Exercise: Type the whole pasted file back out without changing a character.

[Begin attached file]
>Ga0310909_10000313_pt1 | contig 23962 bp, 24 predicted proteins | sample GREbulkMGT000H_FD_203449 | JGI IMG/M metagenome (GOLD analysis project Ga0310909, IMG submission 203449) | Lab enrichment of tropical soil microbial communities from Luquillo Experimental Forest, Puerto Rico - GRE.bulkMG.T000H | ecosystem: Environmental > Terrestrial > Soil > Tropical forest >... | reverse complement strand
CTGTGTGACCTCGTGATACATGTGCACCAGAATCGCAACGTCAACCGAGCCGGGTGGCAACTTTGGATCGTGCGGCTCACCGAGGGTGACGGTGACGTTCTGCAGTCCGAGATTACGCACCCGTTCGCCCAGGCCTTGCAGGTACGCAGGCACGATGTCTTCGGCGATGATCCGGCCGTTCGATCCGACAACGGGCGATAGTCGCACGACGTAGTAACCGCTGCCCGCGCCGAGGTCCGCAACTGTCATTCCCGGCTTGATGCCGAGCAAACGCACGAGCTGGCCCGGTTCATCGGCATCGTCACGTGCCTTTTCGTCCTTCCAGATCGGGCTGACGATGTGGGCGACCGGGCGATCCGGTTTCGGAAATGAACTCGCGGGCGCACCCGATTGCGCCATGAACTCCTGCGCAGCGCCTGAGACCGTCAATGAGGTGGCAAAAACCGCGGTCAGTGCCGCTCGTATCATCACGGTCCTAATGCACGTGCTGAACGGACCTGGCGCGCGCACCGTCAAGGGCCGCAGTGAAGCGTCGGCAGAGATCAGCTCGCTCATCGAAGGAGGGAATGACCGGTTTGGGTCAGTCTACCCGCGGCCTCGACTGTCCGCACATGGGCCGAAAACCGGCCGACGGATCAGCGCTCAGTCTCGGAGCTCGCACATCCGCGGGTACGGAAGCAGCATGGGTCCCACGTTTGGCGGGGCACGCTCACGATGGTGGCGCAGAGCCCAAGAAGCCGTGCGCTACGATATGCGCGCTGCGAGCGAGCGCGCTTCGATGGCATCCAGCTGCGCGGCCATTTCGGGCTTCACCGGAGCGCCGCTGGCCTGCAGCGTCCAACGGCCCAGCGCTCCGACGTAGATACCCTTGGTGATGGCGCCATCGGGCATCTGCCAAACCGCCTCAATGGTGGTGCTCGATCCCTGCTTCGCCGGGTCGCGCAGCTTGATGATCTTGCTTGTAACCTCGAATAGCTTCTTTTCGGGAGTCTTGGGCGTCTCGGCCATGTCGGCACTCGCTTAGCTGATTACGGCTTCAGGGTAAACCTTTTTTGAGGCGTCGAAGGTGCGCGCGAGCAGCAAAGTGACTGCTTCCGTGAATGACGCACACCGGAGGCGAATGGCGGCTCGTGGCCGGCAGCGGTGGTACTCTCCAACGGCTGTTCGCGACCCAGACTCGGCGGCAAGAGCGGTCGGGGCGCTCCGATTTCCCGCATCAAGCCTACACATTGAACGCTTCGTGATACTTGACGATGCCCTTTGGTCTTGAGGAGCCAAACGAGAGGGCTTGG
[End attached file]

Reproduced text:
>Ga0310909_10000313_pt1 | contig 23962 bp, 24 predicted proteins | sample GREbulkMGT000H_FD_203449 | JGI IMG/M metagenome (GOLD analysis project Ga0310909, IMG submission 203449) | Lab enrichment of tropical soil microbial communities from Luquillo Experimental Forest, Puerto Rico - GRE.bulkMG.T000H | ecosystem: Environmental > Terrestrial > Soil > Tropical forest >... | reverse complement strand
CTGTGTGACCTCGTGATACATGTGCACCAGAATCGCAACGTCAACCGAGCCGGGTGGCAACTTTGGATCGTGCGGCTCACCGAGGGTGACGGTGACGTTCTGCAGTCCGAGATTACGCACCCGTTCGCCCAGGCCTTGCAGGTACGCAGGCACGATGTCTTCGGCGATGATCCGGCCGTTCGATCCGACAACGGGCGATAGTCGCACGACGTAGTAACCGCTGCCCGCGCCGAGGTCCGCAACTGTCATTCCCGGCTTGATGCCGAGCAAACGCACGAGCTGGCCCGGTTCATCGGCATCGTCACGTGCCTTTTCGTCCTTCCAGATCGGGCTGACGATGTGGGCGACCGGGCGATCCGGTTTCGGAAATGAACTCGCGGGCGCACCCGATTGCGCCATGAACTCCTGCGCAGCGCCTGAGACCGTCAATGAGGTGGCAAAAACCGCGGTCAGTGCCGCTCGTATCATCACGGTCCTAATGCACGTGCTGAACGGACCTGGCGCGCGCACCGTCAAGGGCCGCAGTGAAGCGTCGGCAGAGATCAGCTCGCTCATCGAAGGAGGGAATGACCGGTTTGGGTCAGTCTACCCGCGGCCTCGACTGTCCGCACATGGGCCGAAAACCGGCCGACGGATCAGCGCTCAGTCTCGGAGCTCGCACATCCGCGGGTACGGAAGCAGCATGGGTCCCACGTTTGGCGGGGCACGCTCACGATGGTGGCGCAGAGCCCAAGAAGCCGTGCGCTACGATATGCGCGCTGCGAGCGAGCGCGCTTCGATGGCATCCAGCTGCGCGGCCATTTCGGGCTTCACCGGAGCGCCGCTGGCCTGCAGCGTCCAACGGCCCAGCGCTCCGACGTAGATACCCTTGGTGATGGCGCCATCGGGCATCTGCCAAACCGCCTCAATGGTGGTGCTCGATCCCTGCTTCGCCGGGTCGCGCAGCTTGATGATCTTGCTTGTAACCTCGAATAGCTTCTTTTCGGGAGTCTTGGGCGTCTCGGCCATGTCGGCACTCGCTTAGCTGATTACGGCTTCAGGGTAAACCTTTTTTGAGGCGTCGAAGGTGCGCGCGAGCAGCAAAGTGACTGCTTCCGTGAATGACGCACACCGGAGGCGAATGGCGGCTCGTGGCCGGCAGCGGTGGTACTCTCCAACGGCTGTTCGCGACCCAGACTCGGCGGCAAGAGCGGTCGGGGCGCTCCGATTTCCCGCATCAAGCCTACACATTGAACGCTTCGTGATACTTGACGATGCCCTTTGGTCTTGAGGAGCCAAACGAGAGGGCTTGG